THE CANADIAN PRESS/Andrew Vaughan
HALIFAX — A Nova Scotia man who made international headlines when the provincial government decided his personalized licence plate was offensive to women will have his day in court early next year.
The letters on the plate read GRABHER, which is Lorne Grabher's last name.
Following up on one complaint, the province's Registry of Motor Vehicles revoked his personalized Nova Scotia plate, saying it was a "socially unacceptable slogan."
Grabher wants his name reinstated on the plate, and his lawyers from the Justice Centre for Constitutional Freedoms intend to argue the removal violates the Charter of Rights and Freedoms.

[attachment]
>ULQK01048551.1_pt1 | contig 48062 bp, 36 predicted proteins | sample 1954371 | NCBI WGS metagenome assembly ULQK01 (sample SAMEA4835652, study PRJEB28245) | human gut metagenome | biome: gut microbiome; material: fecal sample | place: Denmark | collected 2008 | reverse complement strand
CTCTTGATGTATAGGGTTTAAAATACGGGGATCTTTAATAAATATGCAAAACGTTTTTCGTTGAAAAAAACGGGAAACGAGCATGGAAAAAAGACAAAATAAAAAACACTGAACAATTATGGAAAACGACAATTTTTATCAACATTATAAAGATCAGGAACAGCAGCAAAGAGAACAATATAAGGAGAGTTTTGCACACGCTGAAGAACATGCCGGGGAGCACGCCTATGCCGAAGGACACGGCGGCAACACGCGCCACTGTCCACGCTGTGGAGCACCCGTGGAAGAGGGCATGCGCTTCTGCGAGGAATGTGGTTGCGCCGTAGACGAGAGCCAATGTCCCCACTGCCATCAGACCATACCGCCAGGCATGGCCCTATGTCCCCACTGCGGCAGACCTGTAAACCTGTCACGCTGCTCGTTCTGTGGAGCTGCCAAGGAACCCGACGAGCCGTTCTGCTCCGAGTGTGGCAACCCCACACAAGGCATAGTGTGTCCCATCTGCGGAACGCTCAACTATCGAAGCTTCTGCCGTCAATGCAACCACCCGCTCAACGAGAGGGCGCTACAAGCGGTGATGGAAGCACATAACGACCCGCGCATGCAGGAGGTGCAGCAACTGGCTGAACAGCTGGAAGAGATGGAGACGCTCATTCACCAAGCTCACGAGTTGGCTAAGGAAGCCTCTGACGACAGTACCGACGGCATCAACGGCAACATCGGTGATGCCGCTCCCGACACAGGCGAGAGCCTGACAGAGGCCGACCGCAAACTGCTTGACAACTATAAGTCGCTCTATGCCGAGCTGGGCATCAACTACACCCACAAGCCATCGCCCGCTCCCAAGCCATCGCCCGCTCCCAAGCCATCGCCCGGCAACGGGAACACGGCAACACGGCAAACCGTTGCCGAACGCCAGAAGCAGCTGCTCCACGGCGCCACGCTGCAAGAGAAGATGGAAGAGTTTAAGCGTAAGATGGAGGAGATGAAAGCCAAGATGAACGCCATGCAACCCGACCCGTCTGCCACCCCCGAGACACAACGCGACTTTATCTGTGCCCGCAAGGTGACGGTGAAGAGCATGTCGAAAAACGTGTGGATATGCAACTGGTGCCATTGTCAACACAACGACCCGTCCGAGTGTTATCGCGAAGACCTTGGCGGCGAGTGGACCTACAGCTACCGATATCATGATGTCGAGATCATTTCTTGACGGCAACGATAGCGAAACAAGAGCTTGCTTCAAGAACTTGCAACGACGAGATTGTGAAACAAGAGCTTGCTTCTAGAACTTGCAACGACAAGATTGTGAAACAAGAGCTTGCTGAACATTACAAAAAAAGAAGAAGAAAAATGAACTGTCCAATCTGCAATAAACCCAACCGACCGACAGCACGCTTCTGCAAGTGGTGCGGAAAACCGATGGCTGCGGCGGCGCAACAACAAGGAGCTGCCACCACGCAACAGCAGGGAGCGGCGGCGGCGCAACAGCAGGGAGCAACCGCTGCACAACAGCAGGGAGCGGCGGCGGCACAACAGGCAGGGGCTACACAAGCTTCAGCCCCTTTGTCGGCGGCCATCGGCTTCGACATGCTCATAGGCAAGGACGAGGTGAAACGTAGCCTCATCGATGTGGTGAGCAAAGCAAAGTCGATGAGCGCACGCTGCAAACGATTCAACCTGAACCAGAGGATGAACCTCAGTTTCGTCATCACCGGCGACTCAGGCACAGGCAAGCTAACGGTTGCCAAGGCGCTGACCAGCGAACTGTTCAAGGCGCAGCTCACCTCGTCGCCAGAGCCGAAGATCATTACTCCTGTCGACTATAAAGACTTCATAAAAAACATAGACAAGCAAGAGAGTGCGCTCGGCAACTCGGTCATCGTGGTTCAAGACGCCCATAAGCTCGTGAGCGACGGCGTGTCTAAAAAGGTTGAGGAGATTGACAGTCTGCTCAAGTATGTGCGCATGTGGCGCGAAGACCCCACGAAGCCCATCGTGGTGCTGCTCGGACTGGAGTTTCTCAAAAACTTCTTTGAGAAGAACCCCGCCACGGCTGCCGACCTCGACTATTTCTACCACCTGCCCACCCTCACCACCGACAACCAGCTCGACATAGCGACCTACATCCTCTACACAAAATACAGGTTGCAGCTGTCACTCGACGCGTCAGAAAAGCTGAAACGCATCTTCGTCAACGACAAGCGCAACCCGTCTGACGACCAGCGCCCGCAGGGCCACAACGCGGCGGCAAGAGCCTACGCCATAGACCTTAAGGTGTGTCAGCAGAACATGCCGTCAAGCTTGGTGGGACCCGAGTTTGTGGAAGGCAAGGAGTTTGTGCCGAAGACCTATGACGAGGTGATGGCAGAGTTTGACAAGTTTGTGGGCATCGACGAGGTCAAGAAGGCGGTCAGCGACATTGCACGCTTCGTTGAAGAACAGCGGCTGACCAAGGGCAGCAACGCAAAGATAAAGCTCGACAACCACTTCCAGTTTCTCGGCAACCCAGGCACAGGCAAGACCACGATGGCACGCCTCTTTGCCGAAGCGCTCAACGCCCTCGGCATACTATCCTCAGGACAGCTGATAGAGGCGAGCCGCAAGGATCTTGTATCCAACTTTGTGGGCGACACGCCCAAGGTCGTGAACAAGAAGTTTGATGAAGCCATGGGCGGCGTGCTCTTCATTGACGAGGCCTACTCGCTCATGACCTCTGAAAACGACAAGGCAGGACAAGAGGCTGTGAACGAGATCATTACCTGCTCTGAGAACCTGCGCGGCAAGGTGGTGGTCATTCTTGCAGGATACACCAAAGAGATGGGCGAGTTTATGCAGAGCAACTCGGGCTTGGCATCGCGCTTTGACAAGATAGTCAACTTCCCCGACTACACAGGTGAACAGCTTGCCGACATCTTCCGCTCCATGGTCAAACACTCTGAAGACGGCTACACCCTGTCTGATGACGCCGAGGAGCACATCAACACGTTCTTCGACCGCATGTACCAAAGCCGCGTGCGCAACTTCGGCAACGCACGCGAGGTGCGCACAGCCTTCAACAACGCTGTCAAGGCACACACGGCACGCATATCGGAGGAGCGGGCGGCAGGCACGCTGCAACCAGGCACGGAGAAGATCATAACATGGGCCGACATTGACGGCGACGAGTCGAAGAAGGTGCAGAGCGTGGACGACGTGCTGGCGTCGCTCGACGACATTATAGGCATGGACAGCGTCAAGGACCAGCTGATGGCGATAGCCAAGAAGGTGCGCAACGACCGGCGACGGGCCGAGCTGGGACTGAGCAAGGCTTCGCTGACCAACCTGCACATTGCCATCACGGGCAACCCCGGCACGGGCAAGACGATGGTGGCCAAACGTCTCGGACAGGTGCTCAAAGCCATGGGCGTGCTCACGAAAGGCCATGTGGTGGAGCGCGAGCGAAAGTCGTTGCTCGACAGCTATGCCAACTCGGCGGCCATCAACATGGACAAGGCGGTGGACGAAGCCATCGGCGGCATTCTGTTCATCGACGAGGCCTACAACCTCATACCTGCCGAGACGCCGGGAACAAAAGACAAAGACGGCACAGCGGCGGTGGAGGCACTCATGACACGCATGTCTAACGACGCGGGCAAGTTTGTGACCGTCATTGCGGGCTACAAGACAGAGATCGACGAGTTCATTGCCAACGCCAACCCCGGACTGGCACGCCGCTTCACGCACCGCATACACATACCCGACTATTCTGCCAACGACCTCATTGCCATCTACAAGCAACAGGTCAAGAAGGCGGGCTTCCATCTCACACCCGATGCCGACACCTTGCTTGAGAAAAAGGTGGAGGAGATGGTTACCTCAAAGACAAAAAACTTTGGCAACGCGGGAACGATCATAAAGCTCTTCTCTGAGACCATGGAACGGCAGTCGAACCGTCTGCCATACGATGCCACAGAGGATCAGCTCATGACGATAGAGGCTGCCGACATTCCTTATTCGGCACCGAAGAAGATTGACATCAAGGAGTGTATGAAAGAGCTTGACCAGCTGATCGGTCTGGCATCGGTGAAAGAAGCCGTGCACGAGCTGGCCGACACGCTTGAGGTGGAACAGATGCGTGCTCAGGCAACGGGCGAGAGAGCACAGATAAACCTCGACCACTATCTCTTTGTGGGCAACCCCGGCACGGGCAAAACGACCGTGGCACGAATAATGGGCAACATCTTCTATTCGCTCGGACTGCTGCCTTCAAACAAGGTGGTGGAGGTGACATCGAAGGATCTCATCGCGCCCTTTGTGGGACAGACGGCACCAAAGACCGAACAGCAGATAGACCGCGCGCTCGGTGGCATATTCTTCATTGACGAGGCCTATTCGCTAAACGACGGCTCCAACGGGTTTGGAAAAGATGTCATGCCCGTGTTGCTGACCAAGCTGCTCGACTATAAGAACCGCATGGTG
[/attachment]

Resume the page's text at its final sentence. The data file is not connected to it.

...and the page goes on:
At a hearing Tuesday in Nova Scotia Supreme Court, it was agreed that Grabher's application to overturn the decision will be heard on Feb. 1, 2018.
The 69-year-old has argued he shouldn't face discrimination just because his name is unusual, adding that his family had used the plate for 27 years.
Grabher has said his last name is a point of pride for his family and its Austrian-German heritage.